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She, poor bird, as all forlorn,
Leaned her breast up-till' a thorn,
And there sung thc dolefull’st ditty,
Chat to hear it was great pity :
Fie, fie, fie, now would she cry,
Teru, Teru, by and by :
That to hear her so complain,
Scarce I could from tears refrain ;
For her griefs so lively shown,
Made me think upon mine own.
Ah! thought I, thou mourn'st in vain ;
None take pity on thy pain :
Senseless trees, they cannot hear thee;
Ruthless bears, they will not cheer thee.
King Pandion, he is dead;
All thy friends are lapped in lead .
All thy fellow-birds do sing,
Careless of thy sorrowing.
[Even so, poor bird, like thee,
None alive will pity me.']
Whilst as fickle Fortune smiled,
Thou and I were both beguiled.
Every one that flatters thee
Is no friend in misery.
Words are easy like the wind ;
Faithful friends are hard to find.
Every man will be thy friend,
Whilst thou hast wherewith to spend;
But if store of crowns be scant,
No man will supply thy want.

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1 Up-till. This is given against in "England's Helicon." 2 Bears. In “ England's Helicon” beasts.

3 The poem in “ England's Helicon” here ends; but the two aines with which it concludes are wanting in The Passionate Pil. grim. VOL, VIII.


li that one be prodigal,
Bountiful they will him call :
And with such-like flattering,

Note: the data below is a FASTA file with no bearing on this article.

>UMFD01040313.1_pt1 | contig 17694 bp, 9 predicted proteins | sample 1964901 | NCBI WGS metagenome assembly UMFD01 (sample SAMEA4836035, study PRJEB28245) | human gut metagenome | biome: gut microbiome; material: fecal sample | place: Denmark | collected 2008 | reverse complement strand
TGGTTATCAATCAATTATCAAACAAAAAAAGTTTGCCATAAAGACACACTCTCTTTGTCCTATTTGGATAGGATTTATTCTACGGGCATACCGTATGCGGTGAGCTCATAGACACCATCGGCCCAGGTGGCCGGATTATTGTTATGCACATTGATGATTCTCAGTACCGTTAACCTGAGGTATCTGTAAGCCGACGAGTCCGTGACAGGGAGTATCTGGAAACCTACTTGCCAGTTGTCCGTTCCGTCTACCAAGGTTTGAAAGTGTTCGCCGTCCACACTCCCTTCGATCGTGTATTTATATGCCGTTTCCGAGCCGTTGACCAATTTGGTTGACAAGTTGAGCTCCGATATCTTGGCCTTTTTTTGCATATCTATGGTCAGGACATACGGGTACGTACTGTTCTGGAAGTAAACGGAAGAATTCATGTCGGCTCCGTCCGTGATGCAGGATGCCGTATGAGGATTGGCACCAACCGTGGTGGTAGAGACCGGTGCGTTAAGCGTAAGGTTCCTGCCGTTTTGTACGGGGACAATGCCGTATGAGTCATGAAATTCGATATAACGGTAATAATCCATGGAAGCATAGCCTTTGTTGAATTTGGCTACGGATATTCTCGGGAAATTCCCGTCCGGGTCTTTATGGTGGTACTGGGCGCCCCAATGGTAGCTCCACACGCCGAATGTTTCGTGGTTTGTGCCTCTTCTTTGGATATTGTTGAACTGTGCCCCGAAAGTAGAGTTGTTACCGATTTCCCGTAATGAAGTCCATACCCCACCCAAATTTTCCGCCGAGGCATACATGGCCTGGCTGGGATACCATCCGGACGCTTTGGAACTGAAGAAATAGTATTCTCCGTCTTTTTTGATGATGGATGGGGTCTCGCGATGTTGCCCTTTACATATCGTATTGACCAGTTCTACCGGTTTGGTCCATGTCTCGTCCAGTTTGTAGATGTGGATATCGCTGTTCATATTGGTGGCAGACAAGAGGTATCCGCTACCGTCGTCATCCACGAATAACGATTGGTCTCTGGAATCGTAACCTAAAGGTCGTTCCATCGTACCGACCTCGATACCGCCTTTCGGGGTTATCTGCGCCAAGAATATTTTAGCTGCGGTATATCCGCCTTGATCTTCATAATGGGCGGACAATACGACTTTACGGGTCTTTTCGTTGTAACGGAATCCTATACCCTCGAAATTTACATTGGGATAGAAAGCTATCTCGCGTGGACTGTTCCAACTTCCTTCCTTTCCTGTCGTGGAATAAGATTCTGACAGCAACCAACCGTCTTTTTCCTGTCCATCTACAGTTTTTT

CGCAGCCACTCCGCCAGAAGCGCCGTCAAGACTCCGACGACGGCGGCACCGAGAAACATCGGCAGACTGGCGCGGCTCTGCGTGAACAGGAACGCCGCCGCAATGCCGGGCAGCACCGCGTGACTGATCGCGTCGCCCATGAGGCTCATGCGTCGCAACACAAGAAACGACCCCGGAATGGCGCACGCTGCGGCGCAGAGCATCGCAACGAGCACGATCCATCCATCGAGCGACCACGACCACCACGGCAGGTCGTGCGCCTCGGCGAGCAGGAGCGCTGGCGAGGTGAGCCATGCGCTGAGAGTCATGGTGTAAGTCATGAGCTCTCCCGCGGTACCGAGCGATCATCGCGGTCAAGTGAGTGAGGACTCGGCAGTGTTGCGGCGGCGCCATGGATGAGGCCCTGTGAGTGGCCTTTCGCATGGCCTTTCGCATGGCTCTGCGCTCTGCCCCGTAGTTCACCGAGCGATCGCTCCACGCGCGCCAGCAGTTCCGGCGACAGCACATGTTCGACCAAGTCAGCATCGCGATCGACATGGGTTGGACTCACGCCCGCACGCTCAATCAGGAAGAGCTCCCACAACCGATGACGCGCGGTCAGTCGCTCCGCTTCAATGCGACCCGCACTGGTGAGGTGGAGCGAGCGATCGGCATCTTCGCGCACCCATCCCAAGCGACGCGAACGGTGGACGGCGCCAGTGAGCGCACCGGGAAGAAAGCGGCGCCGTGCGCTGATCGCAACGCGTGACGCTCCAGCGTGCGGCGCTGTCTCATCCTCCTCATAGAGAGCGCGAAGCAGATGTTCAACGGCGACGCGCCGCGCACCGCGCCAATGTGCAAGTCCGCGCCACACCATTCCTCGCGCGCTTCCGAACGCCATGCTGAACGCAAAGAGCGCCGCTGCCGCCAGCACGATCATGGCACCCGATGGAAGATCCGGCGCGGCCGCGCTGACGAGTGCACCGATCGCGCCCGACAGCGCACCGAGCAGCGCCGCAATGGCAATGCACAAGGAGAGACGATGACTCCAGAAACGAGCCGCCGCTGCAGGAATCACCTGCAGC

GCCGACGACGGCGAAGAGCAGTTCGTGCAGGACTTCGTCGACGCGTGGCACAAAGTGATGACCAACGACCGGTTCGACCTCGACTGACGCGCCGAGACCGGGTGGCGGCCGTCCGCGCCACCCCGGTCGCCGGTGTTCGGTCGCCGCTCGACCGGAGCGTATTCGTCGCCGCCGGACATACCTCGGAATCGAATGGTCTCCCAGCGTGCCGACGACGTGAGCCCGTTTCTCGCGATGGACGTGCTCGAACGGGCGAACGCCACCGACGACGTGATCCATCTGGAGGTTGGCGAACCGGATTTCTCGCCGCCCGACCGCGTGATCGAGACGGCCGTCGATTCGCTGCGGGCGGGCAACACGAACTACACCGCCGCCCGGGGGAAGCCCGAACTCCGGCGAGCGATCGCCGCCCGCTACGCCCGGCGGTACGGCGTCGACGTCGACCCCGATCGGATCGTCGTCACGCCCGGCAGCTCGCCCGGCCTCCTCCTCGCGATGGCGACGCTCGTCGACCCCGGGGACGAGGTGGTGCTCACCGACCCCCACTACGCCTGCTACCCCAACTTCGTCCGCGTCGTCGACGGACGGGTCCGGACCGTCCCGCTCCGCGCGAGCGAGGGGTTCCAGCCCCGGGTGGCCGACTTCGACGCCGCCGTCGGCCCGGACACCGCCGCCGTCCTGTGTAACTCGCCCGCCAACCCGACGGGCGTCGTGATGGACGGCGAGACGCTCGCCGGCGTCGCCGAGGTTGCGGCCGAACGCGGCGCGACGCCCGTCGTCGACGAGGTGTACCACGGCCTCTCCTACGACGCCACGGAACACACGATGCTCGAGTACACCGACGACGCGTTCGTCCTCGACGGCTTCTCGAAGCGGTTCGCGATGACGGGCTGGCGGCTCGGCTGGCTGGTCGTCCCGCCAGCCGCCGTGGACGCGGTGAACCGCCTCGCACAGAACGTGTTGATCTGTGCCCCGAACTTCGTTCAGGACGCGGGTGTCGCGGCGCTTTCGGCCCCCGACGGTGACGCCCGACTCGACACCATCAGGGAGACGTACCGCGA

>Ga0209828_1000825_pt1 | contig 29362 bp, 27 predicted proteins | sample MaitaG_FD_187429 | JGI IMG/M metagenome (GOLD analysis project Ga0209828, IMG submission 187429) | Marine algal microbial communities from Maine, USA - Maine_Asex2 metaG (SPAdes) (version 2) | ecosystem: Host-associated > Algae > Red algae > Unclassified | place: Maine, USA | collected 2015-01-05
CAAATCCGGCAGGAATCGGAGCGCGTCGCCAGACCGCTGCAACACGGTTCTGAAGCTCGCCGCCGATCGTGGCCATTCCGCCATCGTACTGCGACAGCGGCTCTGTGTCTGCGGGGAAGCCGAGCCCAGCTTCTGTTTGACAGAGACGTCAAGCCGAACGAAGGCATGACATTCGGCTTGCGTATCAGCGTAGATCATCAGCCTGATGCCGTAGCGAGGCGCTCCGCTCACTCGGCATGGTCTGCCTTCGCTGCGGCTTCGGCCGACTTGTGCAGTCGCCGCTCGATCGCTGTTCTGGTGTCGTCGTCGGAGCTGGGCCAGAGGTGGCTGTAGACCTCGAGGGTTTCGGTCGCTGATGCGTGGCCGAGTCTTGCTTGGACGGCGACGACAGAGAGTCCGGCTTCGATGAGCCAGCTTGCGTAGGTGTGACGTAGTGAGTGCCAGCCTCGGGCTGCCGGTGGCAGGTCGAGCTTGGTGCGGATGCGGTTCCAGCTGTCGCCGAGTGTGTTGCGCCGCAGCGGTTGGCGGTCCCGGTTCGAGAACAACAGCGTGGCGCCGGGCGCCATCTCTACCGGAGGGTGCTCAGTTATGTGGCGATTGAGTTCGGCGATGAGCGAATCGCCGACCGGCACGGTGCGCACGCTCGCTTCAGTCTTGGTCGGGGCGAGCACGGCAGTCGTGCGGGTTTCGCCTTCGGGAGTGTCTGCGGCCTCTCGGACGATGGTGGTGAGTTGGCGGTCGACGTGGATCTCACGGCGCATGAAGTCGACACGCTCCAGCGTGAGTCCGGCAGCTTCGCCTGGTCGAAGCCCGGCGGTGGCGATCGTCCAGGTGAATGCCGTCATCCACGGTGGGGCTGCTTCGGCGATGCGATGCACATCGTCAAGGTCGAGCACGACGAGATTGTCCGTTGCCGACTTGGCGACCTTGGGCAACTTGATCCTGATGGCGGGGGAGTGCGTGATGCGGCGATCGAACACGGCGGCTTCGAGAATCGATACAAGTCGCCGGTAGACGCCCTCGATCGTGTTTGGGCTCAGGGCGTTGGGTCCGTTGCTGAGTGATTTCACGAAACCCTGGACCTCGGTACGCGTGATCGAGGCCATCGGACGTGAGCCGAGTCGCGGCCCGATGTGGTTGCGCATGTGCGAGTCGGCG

+ Pity but he were a king."
If he be addict to sice,
Quickly him they will entice;
If to women he be bent,
They have him at commandement;
But if fortune once do frown,
Then farewell his great renown
They that fawned on him before,
L'se his company no more.
He that is thy friend indeed,
He will help thee in thy need;
If thou sorrow, he will weep;
If thou wake, he cannot sleep:
Thus of every grief in heart
He with thee doth bear a part.
These are certain signs to know
Faithful friend from flattering for.

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Take, 0, take those lips away,

That so sweetly were forsworn,
And those eyes, the break of day,

Lights that do mislead the morn:
But my kisses bring again,
Seals of love, but sealed in vain.

Hide, O, hide those hills of snow,

Which thy frozen bosom bears,
On whose tops the pinks that grow

Are of those that April wears.
But first set my poor heart free,
Bound in those icy chains by thee.'

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1 The collection entitled The Passionate Pilgrim, &c., ends with the Sonnet to Sundry Notes of Music which we have numbered XIX. Malone adds to the collection this exquisite song, of which we find the first verse in Measure for Measure. (See Illustrations.)




MARTYR, 1601.

Let the bird of loudest lay,
On the sole Arabian tree,
Herald sad and trumpet be,
To whose sound chaste wings obey.

But thou, shrieking harbinger,
Foul pre-currer of the fiend,
Augur of the fever's end,
To this troop come thou not nea

1 There is a curious coincidence in a passage in The Tem. pest:

“ Now I will believe
That there are unicorns; that in Arabia
There is one tree, the phenix throne.”

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